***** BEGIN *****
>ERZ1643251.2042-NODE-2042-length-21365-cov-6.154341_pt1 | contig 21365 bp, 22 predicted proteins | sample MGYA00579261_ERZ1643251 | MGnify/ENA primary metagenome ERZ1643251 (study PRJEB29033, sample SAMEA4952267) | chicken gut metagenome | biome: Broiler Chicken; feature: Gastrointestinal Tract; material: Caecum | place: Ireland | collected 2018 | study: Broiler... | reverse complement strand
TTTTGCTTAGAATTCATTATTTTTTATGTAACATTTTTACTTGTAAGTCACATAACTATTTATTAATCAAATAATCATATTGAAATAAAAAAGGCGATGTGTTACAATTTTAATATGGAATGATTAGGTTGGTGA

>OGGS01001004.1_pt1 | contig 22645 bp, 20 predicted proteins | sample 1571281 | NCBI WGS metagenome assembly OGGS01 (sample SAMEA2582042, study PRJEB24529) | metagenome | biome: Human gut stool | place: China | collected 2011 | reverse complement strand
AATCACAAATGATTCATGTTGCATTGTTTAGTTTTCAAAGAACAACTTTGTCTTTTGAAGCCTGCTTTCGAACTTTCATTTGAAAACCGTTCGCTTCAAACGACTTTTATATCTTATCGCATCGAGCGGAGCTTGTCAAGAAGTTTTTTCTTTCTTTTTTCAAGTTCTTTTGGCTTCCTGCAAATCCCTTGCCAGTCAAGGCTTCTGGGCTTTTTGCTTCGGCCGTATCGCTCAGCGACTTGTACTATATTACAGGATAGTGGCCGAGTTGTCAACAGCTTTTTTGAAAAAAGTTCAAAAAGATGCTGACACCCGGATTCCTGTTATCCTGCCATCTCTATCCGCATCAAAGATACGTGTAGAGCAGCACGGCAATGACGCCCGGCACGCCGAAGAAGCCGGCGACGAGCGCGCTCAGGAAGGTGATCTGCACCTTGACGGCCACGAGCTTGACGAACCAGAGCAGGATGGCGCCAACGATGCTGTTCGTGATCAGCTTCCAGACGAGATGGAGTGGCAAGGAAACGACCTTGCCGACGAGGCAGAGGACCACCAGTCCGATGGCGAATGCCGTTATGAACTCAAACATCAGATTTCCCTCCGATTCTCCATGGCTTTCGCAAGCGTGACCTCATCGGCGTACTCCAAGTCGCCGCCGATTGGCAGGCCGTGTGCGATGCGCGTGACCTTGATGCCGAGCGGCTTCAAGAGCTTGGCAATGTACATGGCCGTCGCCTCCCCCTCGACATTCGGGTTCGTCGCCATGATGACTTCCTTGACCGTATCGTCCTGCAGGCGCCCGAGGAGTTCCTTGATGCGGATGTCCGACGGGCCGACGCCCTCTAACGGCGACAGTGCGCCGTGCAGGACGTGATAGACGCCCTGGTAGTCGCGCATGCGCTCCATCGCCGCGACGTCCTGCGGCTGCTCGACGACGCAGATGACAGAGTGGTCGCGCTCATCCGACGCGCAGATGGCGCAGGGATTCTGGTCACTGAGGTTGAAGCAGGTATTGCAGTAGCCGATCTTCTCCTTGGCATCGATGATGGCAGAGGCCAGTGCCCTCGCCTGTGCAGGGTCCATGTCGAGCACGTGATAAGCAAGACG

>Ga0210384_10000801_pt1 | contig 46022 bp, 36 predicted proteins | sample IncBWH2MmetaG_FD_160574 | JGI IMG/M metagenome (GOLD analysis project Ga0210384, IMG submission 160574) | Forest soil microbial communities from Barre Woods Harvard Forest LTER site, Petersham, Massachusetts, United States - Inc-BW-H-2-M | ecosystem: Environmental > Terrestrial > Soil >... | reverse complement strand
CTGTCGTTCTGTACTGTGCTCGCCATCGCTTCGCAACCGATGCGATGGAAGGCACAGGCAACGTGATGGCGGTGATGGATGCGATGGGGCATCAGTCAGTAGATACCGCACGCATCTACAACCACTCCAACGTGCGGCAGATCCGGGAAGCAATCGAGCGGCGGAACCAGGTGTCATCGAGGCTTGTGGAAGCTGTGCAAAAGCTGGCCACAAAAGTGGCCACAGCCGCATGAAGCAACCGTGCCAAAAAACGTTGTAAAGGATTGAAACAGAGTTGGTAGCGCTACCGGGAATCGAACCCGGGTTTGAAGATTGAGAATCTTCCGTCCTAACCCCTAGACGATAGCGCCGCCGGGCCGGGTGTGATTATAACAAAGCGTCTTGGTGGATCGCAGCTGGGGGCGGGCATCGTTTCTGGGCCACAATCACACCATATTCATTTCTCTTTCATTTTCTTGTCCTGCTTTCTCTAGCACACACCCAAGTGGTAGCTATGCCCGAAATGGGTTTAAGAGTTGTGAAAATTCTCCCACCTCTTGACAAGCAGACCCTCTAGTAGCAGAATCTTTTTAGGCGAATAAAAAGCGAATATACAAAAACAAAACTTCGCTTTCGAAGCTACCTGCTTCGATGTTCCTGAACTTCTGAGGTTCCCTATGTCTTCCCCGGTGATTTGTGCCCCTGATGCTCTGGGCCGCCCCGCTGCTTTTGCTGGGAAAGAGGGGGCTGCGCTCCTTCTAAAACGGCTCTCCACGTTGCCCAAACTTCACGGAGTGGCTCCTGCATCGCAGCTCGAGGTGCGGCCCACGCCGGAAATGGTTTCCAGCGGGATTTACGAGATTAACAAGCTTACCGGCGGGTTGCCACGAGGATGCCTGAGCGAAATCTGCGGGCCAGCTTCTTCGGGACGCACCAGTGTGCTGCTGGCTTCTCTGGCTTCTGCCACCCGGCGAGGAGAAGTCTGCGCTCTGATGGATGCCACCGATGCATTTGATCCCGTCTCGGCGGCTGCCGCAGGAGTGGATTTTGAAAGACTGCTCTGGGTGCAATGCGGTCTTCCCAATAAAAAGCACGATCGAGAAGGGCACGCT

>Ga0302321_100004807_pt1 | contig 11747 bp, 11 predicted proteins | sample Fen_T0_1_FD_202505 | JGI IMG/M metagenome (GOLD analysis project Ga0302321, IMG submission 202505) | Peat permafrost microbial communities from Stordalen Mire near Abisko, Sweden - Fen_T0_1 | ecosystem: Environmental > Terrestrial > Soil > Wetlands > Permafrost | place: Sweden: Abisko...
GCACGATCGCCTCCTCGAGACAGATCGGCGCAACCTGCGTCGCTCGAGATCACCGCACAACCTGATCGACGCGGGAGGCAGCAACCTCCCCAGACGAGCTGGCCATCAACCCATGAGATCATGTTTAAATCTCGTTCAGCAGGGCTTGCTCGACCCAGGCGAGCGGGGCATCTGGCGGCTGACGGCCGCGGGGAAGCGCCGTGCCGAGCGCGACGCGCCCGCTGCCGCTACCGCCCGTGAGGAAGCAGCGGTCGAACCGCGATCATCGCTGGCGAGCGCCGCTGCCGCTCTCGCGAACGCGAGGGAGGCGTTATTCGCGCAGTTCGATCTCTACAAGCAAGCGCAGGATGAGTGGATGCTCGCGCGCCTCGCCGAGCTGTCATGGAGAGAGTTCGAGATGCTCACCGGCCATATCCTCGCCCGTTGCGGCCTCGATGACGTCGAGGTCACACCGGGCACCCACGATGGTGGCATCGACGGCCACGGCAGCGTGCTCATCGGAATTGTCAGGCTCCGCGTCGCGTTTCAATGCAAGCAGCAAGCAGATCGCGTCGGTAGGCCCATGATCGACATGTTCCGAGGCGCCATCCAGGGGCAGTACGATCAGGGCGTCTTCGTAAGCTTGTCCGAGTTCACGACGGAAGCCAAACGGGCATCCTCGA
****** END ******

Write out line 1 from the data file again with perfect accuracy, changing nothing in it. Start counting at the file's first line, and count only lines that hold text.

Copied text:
>ERZ1643251.2042-NODE-2042-length-21365-cov-6.154341_pt1 | contig 21365 bp, 22 predicted proteins | sample MGYA00579261_ERZ1643251 | MGnify/ENA primary metagenome ERZ1643251 (study PRJEB29033, sample SAMEA4952267) | chicken gut metagenome | biome: Broiler Chicken; feature: Gastrointestinal Tract; material: Caecum | place: Ireland | collected 2018 | study: Broiler... | reverse complement strand